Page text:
So, if you've been following the PokerStars Blog, you're aware that Vanessa Selbst and Ole Schemion are in a pretty tight race for the Global Poker Index's "EPT Season 10 Player of the Year" title. Yes, there's €50,000 at stake for the winner, but it turns out that's not all the players worry about. I mean, why do people wear Rolex watches? After all, you can get a more accurate watch for 1/20th the cost. It's all about status. And here's the thing: you can't buy an EPT trophy (at least not an unused one), and you can never buy the GPI title.
If you ask the players, they'll tell you the same thing. For instance, here's a quote from legendary high-stakes player Phil Galfond1 about coming in second in a WSOP $25k 6-max event:
The difference between 1st and 2nd place was somewhere around 350k. I can't count the number of times I've lost > $350k in a day, and I usually get over it the next day when it happens.
That 2nd place haunted me. I beat myself up daily over a few hands, again and again and again, for at least two months. I still get a twinge of the regret from time to time.
I wanted the bracelet 100 times more than I wanted the money.
Wait, read that again: "I wanted the bracelet 100 times more than I wanted the money."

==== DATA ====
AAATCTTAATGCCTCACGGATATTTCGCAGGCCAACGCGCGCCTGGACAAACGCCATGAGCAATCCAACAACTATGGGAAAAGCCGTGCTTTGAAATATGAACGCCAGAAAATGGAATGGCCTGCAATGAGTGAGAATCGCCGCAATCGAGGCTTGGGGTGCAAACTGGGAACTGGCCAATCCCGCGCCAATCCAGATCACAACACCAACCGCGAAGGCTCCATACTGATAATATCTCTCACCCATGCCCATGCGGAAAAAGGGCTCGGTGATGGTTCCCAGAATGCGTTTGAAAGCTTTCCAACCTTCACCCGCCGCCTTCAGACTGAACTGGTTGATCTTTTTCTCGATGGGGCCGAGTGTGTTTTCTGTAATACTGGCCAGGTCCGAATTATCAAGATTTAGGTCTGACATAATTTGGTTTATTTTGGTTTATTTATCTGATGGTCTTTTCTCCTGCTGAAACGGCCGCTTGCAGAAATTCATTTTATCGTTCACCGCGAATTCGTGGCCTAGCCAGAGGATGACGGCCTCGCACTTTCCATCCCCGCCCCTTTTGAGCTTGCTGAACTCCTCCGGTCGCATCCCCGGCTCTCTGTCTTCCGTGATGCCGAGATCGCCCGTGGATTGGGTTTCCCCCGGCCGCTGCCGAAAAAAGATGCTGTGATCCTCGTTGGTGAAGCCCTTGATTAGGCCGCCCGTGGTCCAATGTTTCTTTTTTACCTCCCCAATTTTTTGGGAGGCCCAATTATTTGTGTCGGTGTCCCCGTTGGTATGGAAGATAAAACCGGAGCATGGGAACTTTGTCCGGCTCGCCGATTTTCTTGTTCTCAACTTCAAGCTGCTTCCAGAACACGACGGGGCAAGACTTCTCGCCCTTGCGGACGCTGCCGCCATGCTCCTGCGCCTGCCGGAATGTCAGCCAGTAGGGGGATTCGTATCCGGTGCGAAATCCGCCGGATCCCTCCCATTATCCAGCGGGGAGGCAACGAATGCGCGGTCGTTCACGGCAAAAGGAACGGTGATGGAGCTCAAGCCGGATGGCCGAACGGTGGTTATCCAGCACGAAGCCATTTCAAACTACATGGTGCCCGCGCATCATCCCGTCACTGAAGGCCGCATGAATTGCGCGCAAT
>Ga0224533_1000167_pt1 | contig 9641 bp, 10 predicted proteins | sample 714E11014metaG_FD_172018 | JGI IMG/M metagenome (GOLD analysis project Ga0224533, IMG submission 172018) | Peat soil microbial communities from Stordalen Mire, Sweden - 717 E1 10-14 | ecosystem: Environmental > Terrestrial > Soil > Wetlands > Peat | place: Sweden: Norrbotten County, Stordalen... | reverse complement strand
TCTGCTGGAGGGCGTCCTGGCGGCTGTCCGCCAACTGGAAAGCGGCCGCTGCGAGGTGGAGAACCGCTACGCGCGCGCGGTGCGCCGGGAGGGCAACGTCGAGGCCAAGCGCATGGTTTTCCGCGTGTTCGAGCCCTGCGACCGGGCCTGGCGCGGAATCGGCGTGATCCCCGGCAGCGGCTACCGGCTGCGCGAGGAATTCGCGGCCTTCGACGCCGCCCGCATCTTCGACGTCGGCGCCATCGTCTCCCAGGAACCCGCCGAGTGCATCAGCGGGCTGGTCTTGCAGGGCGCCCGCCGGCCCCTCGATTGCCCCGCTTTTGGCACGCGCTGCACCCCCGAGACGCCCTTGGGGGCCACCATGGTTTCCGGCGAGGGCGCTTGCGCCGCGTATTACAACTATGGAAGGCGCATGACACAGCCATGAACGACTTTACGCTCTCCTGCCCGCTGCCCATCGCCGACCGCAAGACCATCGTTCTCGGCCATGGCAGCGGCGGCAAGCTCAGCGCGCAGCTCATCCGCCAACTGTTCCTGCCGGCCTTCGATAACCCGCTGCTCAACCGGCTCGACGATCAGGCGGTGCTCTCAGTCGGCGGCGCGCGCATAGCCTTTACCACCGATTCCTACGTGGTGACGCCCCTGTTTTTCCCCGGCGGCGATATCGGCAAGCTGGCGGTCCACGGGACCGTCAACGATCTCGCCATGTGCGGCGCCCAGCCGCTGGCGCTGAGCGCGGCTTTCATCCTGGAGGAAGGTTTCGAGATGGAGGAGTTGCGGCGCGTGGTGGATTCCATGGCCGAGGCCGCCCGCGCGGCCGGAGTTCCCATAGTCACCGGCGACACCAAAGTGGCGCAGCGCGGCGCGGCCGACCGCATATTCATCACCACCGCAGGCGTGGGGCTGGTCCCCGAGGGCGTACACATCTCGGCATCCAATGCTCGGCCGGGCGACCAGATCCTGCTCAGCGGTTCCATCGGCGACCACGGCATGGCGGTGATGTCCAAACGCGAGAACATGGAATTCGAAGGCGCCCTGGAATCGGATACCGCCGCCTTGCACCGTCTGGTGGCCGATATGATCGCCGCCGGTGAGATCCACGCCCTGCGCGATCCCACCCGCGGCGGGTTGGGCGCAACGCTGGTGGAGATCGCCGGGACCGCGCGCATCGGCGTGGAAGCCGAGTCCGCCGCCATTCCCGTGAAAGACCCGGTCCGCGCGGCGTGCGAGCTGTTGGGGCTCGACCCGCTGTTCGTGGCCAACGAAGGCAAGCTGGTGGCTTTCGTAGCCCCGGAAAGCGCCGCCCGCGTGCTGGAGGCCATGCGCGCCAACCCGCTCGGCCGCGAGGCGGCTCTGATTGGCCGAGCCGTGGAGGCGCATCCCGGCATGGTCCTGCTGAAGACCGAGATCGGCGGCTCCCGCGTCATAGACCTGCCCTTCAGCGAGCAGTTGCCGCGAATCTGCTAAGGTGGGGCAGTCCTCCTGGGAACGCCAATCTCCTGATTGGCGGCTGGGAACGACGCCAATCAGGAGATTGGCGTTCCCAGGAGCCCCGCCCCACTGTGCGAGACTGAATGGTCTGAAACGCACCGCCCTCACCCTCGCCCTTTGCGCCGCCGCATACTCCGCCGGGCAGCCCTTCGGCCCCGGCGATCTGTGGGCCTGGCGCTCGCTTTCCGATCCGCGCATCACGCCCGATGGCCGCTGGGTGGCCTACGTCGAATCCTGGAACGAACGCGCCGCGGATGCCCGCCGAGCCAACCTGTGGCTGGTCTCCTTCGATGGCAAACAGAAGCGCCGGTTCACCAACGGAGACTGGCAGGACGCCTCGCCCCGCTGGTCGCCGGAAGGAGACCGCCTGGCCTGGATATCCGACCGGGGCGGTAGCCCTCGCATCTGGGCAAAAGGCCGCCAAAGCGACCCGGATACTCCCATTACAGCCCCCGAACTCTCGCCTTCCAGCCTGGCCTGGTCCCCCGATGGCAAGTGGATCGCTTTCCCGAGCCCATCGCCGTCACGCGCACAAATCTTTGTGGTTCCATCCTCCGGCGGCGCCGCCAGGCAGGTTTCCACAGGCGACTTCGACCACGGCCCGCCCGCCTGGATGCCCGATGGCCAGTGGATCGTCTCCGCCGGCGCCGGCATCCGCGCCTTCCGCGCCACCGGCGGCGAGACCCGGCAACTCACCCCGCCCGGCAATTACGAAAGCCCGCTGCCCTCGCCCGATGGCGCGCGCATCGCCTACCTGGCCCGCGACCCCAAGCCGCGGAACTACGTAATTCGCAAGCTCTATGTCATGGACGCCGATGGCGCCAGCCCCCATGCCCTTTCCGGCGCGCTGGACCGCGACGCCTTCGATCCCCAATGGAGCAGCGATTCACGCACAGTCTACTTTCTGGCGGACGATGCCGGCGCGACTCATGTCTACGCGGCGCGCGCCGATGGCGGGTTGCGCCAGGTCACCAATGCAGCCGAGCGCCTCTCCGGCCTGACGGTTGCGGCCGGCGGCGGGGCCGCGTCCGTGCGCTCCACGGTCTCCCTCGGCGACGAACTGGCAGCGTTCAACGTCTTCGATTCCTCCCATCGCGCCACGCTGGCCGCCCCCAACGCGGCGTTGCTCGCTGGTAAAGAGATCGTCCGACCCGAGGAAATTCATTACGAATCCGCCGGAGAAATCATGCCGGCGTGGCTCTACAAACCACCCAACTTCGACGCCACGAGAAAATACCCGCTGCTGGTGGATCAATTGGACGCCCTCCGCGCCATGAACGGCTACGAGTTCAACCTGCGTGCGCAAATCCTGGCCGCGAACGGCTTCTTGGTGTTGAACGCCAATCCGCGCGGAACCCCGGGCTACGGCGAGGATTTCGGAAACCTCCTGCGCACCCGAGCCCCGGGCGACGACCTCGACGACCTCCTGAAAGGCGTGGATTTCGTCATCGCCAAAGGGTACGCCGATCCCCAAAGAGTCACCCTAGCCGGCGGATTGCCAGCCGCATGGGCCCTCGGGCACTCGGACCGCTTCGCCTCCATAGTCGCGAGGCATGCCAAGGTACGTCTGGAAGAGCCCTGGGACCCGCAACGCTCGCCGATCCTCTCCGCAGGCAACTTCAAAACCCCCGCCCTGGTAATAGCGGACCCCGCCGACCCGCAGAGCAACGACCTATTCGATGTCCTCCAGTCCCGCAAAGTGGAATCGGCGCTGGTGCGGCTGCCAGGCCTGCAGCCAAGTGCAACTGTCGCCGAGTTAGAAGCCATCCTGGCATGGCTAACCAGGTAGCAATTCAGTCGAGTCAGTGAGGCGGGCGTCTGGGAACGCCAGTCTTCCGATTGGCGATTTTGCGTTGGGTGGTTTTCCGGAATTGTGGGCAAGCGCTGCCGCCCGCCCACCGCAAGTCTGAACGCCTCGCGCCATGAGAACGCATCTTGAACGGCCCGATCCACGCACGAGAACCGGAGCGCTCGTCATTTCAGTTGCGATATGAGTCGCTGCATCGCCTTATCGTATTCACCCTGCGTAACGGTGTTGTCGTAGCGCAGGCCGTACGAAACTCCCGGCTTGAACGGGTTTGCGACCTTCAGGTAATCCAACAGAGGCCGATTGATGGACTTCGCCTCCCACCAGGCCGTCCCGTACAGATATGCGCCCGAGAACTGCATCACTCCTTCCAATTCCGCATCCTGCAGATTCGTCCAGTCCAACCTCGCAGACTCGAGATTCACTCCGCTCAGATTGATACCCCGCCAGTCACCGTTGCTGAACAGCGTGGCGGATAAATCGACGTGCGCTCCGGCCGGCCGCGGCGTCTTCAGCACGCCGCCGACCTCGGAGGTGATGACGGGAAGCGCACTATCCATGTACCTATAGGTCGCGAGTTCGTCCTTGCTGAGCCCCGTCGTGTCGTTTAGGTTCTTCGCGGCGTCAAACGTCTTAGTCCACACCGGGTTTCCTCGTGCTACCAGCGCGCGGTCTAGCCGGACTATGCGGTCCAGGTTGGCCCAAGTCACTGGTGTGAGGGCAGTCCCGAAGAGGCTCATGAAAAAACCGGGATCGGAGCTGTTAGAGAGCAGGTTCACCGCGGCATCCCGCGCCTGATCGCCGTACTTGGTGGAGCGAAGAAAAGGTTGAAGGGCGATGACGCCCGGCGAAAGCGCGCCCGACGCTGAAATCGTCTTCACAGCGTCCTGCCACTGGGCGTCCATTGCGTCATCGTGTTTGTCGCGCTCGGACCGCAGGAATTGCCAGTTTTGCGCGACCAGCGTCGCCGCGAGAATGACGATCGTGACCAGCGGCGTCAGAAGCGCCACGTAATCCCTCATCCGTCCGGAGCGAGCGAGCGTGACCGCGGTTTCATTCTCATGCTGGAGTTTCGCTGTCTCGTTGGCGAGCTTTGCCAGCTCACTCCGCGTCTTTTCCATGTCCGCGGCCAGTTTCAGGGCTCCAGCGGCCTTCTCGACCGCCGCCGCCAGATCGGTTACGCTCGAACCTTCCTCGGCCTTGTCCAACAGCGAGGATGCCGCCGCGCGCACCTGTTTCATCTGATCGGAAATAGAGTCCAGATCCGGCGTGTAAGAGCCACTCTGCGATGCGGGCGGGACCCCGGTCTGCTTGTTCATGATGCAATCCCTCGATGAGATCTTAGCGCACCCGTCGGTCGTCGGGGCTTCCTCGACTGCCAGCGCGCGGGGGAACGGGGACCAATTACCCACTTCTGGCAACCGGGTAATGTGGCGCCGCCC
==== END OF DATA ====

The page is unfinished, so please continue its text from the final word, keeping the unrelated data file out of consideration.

And Phil isn't alone. Check out this interview with Daniel Negreanu, where he's talking about the Global Poker Index and other non-monetary aspects of poker. Watch at 1:17, where he says, "It was never about the money, even when I didn't have any money. It's still not about the money today."
Here's a way of looking at it: during the next hour, PokerStars will deal about two million poker hands, give or take a few hundred thousand. Over a million of those hands will be for play money - that is, there is no real money on the line. That's a whole lot of poker being played that has nothing to do with money. So we have Phil Galfond and Daniel Negreanu at one end of the spectrum saying "It's not about the money". We have millions of people playing poker where they can win or lose exactly zero real dollars. And in between is a huge community of people who play with real money simply because it adds a little spice to the game. I mean, look at Bob's $.25-$.50 dealer's choice home game in Topeka, Kansas. It's been running every Thursday night for six years and there's a waiting list to get in. But the amount won or lost by anybody is about the cost of the pizza they have delivered. Don't tell me they're playing the game because of the money.
It's not, and never was, just about the money.
1. Phil is one of the most thoughtful and introspective people in the business, and he speaks with an absolutely unique perspective. Read what he writes.
Lee Jones the Head of Poker Communications at PokerStars; he first joined the company in 2003. He has been involved in the professional poker world since the mid 1980s.